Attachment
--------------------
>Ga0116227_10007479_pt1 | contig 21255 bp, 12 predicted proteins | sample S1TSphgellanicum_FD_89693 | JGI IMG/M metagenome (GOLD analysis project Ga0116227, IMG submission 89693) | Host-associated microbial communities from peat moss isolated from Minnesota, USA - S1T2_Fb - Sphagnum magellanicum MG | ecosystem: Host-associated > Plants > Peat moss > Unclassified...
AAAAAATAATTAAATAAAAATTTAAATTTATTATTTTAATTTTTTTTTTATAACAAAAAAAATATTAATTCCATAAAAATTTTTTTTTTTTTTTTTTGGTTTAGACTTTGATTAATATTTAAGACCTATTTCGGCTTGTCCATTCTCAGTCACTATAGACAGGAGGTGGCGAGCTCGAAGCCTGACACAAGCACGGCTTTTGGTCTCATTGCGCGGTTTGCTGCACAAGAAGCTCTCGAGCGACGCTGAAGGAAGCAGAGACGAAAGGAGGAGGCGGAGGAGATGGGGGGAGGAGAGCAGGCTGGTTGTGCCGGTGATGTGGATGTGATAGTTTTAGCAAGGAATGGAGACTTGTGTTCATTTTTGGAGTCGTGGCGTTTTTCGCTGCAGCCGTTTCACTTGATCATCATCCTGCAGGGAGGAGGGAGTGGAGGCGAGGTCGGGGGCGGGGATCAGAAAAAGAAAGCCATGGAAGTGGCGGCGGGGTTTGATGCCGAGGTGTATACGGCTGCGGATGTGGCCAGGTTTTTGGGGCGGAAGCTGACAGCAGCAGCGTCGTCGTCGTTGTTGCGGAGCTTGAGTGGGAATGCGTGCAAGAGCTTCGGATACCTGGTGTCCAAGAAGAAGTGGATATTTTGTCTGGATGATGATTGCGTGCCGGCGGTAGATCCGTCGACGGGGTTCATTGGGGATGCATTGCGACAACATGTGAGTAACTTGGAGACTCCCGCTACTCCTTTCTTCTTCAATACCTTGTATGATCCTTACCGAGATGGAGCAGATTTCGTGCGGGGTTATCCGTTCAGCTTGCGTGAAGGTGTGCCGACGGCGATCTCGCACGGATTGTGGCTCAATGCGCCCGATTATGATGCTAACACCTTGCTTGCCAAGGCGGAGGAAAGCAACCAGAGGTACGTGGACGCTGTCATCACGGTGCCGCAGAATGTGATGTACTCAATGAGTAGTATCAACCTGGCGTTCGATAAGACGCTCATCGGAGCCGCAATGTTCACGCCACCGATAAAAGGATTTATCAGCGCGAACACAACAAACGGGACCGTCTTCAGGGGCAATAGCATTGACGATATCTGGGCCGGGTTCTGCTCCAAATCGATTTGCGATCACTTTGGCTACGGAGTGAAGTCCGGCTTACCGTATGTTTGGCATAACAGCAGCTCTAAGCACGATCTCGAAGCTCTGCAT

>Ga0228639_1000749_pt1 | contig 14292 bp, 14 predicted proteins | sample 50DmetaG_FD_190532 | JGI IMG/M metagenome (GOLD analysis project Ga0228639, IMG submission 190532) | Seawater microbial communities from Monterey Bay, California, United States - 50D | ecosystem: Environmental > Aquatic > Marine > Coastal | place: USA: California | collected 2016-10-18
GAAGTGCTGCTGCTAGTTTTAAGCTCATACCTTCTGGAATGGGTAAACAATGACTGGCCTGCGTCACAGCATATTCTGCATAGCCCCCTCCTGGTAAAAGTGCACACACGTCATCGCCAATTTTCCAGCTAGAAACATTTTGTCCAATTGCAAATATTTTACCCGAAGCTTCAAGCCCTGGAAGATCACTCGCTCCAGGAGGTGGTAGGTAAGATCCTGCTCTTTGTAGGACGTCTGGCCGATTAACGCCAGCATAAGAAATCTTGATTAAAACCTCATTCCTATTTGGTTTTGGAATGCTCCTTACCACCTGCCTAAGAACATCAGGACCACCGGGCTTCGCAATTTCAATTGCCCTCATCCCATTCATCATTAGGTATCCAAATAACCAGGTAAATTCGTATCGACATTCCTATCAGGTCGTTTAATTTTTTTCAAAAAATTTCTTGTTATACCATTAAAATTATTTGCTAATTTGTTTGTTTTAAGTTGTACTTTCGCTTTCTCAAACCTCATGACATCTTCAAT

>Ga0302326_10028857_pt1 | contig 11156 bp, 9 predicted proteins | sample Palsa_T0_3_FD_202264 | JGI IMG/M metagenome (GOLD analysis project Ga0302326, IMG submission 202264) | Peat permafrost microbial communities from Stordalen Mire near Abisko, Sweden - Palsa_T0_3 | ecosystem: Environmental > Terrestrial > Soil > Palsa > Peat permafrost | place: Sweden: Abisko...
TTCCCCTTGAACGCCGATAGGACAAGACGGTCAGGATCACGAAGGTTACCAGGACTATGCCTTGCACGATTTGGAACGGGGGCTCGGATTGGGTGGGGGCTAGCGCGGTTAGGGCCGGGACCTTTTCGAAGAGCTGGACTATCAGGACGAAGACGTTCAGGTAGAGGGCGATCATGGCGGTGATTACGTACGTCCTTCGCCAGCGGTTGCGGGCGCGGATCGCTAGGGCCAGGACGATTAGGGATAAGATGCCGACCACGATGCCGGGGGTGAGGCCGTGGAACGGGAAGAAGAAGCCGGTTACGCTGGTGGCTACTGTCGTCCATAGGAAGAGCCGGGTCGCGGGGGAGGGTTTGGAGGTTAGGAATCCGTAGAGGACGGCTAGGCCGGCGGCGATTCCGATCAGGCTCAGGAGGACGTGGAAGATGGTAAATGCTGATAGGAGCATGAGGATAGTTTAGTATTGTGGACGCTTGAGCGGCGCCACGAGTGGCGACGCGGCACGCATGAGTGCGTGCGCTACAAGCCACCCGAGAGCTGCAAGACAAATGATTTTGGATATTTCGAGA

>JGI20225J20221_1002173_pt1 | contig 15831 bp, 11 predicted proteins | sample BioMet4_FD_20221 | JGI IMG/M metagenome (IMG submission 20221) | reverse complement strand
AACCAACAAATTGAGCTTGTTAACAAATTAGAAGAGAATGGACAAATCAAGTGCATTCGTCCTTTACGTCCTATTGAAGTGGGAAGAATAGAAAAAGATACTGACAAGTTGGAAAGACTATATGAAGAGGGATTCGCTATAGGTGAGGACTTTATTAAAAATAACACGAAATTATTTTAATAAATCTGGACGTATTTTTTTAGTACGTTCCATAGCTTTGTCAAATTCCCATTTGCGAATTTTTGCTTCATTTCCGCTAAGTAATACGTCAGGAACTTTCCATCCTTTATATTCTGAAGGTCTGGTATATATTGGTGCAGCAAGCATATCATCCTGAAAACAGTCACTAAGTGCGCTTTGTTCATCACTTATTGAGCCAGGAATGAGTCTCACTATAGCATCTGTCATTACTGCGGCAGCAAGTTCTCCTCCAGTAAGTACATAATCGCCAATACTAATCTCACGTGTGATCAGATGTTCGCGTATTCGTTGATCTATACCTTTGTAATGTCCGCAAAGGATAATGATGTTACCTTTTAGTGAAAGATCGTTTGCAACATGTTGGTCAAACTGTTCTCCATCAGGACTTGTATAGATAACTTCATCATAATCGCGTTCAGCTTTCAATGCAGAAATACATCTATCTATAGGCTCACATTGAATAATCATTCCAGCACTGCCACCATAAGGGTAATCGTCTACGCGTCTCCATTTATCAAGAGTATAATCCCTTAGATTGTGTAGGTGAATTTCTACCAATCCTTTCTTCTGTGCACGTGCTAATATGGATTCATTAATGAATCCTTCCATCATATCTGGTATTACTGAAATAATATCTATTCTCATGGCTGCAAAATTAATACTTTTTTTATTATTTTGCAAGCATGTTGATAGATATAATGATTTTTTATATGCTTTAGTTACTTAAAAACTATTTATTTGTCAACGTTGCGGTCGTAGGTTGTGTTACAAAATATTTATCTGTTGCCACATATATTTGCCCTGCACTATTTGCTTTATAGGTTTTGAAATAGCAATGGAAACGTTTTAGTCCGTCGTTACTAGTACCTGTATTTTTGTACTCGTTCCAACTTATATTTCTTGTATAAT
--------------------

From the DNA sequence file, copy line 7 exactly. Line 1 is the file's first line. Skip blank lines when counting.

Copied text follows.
>JGI20225J20221_1002173_pt1 | contig 15831 bp, 11 predicted proteins | sample BioMet4_FD_20221 | JGI IMG/M metagenome (IMG submission 20221) | reverse complement strand